Anime Editorials

Kickstartering the future of anime

This article is my third attempt at writing a piece about crowd funding and anime, each time I’ve tried to do so another development forced me to re-write it, illustrating just how quickly crowdsourcing is reshaping the anime industry. Kick-Heart, the anime kickstarter by Production IG, was the first big crowd funding success. It proved the crowdfunding concept, where anyone can pledge from $1 to thousands of dollars to a project, generally in exchange for some type of reward, was workable for an anime project. Not only was it an effective means of funding anime, but it was something traditionally conservative Japanese companies could embrace under the right circumstances. Kick-Heart was followed by Pied Piper’s Time of Eve and Studio Trigger’s Little Witch Academia 2 projects, both of which met and exceeded their goals. Even Animesols, a crowdfunding site mostly for older anime, has found success, first with a campaign to make a DVD set of the magical girl show Creamy Mami and now hopefully (if enough of you  pledge in the next day or so) with a campaign to release a DVD of the first season of Black Jack TV.  Does that mean that the revolution has succeeded and the age of crowdfunding is nigh? Hardly. But with the success of the Kick-Heart, Time of Eve and Little Witch projects, it’s looking like crowdfunding is one of the best and most rewarding ways to get anime today.

What makes crowdfunding’s success so exciting is that it gives fans outside of Japan a way to shape the anime industry. Previously non-Japanese fans could only interact with anime companies indirectly. Fans that wanted to influence what projects got animated could try to talk with directors at conventions or they could show support for a type of show by buying shows on DVD with the hope that the sales encouraged Japanese companies to make other similar shows. Ultimately though fans outside of Japan had little influence. Crowdfunding changes that dynamic. Now fans outside of Japan can pledge money, talk directly with studios during a campaign and influence not only the campaign itself, but influence what type of shows get produced.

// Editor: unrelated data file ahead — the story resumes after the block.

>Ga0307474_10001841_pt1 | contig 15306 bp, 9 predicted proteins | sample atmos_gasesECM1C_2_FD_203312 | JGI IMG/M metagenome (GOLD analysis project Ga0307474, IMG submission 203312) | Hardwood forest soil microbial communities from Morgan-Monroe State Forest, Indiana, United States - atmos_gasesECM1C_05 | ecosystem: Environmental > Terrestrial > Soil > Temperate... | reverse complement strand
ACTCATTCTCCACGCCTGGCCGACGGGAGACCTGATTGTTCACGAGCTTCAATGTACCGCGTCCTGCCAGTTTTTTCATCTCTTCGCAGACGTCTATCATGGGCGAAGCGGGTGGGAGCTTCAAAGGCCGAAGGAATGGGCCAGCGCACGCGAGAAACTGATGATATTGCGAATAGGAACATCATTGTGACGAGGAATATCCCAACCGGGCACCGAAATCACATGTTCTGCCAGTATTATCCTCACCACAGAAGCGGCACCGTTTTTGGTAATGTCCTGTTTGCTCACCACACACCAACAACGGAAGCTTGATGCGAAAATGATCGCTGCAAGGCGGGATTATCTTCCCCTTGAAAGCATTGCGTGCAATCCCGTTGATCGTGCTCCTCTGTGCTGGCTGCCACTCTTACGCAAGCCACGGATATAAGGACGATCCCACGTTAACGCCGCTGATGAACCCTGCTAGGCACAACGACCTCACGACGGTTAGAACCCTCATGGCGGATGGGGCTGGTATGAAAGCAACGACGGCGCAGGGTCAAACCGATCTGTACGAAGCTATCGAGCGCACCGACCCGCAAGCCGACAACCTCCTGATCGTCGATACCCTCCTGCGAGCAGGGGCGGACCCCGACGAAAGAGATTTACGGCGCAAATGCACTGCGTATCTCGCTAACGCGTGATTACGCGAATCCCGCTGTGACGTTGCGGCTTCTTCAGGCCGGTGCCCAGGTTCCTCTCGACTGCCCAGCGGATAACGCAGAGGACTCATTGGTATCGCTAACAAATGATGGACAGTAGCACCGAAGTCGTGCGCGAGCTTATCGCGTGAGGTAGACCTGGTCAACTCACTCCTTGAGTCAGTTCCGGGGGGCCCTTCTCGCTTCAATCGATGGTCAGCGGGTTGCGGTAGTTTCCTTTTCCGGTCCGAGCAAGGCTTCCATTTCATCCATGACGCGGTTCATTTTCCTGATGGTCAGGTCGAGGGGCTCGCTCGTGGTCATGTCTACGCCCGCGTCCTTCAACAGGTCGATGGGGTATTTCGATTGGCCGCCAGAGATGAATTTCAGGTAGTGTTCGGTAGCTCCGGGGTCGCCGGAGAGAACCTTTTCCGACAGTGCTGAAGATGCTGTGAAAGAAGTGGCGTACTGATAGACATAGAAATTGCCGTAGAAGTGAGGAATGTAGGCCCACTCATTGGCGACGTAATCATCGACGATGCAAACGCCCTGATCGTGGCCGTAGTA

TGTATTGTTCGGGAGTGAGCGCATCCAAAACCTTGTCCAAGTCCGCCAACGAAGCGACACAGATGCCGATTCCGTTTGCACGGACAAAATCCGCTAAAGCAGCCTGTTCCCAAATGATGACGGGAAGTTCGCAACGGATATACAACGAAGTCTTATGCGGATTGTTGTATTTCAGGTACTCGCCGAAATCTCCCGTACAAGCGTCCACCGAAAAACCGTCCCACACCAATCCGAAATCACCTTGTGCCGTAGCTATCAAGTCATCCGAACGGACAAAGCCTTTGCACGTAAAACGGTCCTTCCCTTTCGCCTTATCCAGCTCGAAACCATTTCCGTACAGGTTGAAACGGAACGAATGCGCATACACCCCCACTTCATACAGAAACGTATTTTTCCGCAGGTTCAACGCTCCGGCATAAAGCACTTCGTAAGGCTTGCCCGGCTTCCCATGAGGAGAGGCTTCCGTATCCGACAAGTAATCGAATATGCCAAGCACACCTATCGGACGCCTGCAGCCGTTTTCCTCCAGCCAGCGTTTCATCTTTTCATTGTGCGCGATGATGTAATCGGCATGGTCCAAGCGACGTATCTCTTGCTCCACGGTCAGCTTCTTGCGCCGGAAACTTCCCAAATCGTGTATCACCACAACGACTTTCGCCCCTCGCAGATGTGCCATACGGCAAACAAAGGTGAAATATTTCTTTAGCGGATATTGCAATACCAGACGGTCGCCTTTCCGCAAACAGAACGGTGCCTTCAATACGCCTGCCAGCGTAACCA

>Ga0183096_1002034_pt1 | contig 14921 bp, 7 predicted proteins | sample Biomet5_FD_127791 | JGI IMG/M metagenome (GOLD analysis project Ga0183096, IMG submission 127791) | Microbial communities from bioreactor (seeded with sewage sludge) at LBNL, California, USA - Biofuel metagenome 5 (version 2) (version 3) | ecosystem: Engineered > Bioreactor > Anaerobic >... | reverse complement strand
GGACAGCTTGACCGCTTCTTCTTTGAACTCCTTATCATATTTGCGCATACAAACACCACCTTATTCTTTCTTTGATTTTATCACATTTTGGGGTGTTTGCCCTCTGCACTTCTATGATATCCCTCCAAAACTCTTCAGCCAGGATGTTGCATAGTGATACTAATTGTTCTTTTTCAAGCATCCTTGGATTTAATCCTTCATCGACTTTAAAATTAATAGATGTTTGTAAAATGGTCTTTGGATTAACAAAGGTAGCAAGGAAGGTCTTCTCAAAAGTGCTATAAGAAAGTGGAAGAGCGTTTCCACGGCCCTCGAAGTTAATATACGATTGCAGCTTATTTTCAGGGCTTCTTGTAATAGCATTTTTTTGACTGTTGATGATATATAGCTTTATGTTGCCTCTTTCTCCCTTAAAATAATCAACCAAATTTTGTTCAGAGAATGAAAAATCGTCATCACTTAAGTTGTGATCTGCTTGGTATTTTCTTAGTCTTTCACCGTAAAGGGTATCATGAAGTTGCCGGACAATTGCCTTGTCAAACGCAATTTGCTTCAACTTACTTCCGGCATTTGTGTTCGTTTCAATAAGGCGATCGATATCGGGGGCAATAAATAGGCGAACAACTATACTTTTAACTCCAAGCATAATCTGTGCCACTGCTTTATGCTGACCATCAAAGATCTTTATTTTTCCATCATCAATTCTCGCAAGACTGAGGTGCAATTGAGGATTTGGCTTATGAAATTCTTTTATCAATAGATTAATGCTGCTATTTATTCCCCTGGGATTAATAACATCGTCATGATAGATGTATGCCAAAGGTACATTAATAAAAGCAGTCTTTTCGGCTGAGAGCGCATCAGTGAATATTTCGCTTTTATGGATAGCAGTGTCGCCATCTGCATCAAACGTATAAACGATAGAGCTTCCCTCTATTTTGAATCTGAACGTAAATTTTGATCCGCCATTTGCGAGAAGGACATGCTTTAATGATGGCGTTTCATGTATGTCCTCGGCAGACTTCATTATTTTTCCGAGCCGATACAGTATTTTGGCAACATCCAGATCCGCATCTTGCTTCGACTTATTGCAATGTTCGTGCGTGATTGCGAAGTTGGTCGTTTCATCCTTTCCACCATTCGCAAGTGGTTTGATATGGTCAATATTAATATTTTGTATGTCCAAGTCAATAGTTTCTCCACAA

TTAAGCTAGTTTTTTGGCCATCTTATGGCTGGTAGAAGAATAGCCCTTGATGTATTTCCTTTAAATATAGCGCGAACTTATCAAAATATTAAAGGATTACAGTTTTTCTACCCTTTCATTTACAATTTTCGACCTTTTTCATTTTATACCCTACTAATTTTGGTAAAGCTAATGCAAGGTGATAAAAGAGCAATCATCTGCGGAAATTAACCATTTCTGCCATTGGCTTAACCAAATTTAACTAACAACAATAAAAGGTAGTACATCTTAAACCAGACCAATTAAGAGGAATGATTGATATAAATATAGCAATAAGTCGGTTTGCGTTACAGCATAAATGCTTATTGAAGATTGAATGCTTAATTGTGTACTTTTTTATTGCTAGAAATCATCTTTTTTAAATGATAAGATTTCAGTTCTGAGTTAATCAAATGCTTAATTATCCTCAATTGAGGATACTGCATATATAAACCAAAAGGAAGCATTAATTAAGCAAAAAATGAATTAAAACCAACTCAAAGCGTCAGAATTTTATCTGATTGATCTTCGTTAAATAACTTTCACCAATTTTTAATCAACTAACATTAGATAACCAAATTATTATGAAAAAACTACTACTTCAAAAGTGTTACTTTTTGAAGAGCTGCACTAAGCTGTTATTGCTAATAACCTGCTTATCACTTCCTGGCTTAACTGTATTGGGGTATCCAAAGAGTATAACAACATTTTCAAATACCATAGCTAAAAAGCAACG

While crowdfunding is an amazing opportunity for fans outside of Japan, the limits of crowdfunding are already apparent. Kick-heart, for all its success, is a sobering example of those limits. The Kick-heart project needed more than 3,000 supporters contributing an average of $60 to fund the development of a twelve minute anime short.  Even this effort made the project one of the most successful kickstarters to date. Of 108,524 launched projects (as of 7/31/2013) only 749 raised over $100,000, or less than 1%. Even when you look at smaller categories of projects, Kick-heart raised in the top 2% of all funded projects and in the top 7% of all funded film and video projects. Only 118 film and video projects raised over $100,000.
That’s not to say that Kick-heart is the ceiling for what anime kickstarters can accomplish, as Little Witch Academia 2 has already proven by raising over $480,000 with one week remaining in its campaign. But even in this project, $480,000 only led to an additional 15 minutes of animation. At that price, an entire season (13 episodes) would run about $8.3 million, even a 90 minute movie would run about $2.9 million. A whole season financed through kickstarter seems unlikely given that only two film and video projects have raised at least $1 million dollars.
At this point, the enthusiasm of non-Japanese kickstarter funders may be disproportionately larger than what the campaigns have accomplished or could be reasonably expected to accomplish. Still, the presence of the anime kickstarters shows that Japanese studios are willing to put their projects in the hands of fans. In an interview with Tokyo Otaku Mode studio Trigger noted that its decision to start a kickstarter for Little Witch Academia 2 was the direct result of requests by fans comments on Youtube asking for such a project. Studio Trigger did so even though it already had funding sufficient to make about a 20 minute episode. The campaigns are also valuable insofar as they’ve helped enlighten anime companies about what fans want. For example, fan complaints about DRM-protected digital download extras led Pied Piper to put the extras on discs instead.  Plus, even if the industry hasn’t been revolutionized by crowdfunding, anime fans have been well rewarded. The campaigns have led to art books, blu-rays brimming with extras, and releases of new anime at the same time it is seen in Japan. That’s a better deal than any other source for anime, and reason to contribute by itself.

7 replies on “Kickstartering the future of anime”